Only one of the rape victims in Krakauer’s book, “Cecilia Washburn,” is identified with a pseudonym. “And I didn’t interview her,” Krakauer said. (Krakauer says he discussed the possibility of an interview with Washburn’s attorney multiple times, but she replied each time that her client likely would not consent to an interview.) The rest of the victims identified in Missoula spoke with him and consented to having their names used. Krakauer offered each victim he interviewed an opportunity before publication to review each chapter in which she appeared. If a victim changed her mind about participating, then Krakauer promised to remove all mentions of her from the book—a way of giving victims the control over their stories that judicial systems sometimes deny.
Krakauer also described for each victim he interviewed some of his own reporting practices and boundaries. “I told each of them, very explicitly, that except for withdrawal or correcting errors that clearly needed to be corrected, they would have absolutely no right to determine what I wrote about them,” Krakauer wrote during a follow-up. “I explicitly told each of them that if I discovered they had not been truthful, I would report it in the book. I also made it explicitly clear that I would try to get each of their alleged assailants to tell me his side of the story, and I would be including both sides in the book.”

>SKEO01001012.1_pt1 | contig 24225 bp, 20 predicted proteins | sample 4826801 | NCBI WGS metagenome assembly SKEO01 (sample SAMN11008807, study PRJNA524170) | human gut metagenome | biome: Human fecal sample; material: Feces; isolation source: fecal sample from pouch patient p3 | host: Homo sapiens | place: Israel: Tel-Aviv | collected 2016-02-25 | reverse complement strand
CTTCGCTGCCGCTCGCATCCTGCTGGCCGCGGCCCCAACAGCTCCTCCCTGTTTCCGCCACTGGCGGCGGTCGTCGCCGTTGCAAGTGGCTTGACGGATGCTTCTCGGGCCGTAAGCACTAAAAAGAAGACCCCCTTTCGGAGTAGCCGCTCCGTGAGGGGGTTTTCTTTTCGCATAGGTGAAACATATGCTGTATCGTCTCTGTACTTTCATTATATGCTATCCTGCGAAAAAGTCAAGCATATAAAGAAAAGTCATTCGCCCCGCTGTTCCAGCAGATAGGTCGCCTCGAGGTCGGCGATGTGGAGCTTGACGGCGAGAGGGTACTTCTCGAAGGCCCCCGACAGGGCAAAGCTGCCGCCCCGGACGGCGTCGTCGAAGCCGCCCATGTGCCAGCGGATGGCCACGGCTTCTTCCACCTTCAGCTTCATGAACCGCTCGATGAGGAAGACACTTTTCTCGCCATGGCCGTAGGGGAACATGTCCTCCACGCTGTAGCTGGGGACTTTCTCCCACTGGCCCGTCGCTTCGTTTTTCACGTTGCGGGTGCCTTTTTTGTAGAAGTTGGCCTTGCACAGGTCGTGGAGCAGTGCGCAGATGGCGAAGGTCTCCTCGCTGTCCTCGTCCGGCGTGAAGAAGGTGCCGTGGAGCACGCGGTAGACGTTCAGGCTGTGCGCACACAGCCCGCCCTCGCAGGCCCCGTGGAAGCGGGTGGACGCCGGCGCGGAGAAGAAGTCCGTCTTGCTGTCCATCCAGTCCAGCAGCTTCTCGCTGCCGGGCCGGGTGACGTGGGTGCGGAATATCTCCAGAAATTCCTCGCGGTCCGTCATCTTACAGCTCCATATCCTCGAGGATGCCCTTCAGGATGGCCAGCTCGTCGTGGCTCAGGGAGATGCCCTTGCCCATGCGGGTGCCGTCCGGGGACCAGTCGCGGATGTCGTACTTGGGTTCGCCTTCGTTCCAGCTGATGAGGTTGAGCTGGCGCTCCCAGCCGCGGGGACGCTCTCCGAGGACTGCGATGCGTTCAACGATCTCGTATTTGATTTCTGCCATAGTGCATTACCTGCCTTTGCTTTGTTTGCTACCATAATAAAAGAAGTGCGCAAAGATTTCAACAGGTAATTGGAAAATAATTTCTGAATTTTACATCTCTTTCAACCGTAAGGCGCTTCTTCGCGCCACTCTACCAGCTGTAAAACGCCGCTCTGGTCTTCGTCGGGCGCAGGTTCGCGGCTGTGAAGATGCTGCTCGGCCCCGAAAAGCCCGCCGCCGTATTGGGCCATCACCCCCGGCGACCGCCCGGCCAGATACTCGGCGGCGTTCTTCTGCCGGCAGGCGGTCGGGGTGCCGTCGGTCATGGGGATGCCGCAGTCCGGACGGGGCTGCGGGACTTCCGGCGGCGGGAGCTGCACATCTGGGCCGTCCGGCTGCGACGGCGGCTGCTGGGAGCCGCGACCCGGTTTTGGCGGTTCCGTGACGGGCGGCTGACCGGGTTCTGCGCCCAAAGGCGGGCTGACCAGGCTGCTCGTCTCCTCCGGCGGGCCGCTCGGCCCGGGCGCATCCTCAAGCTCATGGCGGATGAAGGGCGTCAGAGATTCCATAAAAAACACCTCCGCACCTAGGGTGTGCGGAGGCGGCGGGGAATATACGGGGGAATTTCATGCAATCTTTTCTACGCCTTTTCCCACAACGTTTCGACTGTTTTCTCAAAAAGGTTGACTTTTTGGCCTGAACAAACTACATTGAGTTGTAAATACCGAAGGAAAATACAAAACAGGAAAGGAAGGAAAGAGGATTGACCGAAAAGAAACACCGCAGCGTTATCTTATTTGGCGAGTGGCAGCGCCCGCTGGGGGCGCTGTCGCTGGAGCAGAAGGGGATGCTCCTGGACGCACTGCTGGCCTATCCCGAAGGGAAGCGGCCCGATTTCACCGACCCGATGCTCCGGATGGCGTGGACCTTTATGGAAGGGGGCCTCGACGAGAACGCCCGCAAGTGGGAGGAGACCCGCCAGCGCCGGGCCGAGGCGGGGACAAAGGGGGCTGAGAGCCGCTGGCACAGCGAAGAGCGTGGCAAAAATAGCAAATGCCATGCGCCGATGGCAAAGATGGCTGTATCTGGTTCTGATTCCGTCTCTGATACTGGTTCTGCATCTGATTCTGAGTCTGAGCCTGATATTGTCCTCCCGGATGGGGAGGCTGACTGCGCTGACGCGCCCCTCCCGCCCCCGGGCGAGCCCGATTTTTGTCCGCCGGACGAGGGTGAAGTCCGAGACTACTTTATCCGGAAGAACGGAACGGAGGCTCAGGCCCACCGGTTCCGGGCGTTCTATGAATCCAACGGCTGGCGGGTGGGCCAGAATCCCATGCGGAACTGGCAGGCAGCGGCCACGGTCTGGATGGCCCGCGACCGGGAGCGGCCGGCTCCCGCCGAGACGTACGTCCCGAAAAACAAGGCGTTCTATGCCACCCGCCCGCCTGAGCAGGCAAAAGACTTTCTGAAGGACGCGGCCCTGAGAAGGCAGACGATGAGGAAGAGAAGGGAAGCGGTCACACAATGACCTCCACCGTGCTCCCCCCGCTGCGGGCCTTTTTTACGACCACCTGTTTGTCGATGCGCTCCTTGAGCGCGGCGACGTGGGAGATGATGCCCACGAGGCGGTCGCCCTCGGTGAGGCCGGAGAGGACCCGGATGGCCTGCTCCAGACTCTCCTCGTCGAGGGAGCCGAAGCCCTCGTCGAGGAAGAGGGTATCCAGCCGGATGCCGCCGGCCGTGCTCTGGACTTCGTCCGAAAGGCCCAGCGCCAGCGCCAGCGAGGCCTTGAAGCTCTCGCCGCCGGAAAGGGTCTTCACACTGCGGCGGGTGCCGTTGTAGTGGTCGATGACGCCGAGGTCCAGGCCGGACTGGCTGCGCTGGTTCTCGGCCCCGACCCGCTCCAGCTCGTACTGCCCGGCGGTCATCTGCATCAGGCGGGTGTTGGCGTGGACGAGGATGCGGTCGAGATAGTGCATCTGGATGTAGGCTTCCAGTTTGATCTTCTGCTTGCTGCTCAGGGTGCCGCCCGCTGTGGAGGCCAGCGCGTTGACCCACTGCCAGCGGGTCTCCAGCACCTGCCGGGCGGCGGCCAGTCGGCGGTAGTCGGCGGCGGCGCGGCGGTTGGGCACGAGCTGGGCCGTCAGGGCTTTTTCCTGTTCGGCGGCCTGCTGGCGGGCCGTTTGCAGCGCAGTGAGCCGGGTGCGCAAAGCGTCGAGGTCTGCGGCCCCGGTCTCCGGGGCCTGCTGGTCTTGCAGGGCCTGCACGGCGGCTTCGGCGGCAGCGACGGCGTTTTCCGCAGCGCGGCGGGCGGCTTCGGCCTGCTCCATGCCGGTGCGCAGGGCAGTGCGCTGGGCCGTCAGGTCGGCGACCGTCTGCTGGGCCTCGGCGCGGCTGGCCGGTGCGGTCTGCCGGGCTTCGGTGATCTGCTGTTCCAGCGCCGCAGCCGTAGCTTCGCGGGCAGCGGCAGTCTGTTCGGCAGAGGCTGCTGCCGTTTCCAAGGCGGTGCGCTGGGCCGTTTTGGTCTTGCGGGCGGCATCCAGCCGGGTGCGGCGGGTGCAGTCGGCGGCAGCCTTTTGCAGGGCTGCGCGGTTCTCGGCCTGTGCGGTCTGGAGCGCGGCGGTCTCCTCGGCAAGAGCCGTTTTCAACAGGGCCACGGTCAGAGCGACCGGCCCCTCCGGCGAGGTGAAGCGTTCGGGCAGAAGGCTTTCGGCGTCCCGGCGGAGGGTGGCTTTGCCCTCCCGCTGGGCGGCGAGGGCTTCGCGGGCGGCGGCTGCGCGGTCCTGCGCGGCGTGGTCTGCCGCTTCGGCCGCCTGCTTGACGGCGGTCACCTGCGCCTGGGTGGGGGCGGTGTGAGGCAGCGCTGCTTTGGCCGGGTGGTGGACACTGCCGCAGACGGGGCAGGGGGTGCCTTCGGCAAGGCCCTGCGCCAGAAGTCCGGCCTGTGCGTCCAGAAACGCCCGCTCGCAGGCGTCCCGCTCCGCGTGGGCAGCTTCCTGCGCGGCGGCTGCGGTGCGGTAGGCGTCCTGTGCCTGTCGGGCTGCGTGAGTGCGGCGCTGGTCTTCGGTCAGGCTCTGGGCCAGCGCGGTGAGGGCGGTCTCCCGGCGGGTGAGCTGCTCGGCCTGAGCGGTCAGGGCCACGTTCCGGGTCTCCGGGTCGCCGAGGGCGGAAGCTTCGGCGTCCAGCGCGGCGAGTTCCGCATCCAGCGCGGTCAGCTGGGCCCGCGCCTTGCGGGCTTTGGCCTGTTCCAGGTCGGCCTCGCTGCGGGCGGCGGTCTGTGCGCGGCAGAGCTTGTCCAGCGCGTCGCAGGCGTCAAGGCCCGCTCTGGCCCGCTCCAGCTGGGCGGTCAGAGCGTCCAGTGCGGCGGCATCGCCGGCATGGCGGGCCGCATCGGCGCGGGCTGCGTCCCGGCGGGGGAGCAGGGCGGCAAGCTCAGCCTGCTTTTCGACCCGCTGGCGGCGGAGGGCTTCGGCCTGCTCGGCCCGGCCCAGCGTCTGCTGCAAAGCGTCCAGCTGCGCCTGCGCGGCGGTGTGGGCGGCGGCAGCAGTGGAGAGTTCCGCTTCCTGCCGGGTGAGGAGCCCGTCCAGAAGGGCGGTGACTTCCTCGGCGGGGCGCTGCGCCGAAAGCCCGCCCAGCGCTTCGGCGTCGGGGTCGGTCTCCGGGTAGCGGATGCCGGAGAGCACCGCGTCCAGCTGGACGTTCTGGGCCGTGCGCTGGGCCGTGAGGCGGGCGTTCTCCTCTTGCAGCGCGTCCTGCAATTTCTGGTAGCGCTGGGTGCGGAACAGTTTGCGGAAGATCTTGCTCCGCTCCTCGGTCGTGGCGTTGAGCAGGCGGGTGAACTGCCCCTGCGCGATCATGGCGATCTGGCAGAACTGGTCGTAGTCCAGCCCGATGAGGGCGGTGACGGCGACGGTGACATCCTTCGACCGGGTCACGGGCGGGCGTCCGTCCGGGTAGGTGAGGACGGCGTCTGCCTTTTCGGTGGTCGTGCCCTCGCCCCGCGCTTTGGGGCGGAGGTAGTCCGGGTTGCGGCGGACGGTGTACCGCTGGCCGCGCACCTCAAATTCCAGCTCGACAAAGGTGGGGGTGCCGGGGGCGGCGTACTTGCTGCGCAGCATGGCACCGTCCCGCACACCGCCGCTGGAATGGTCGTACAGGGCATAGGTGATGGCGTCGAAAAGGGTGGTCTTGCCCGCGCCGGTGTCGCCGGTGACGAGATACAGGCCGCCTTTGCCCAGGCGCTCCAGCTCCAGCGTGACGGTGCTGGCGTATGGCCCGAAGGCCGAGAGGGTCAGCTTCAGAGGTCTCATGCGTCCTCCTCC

—Brendan Fitzgerald writing in the Columbia Journalism Review about the scrutiny of reporters who cover rape and Jon Krakauer’s new book “Missoula: Rape and the Justice System in a College Town.”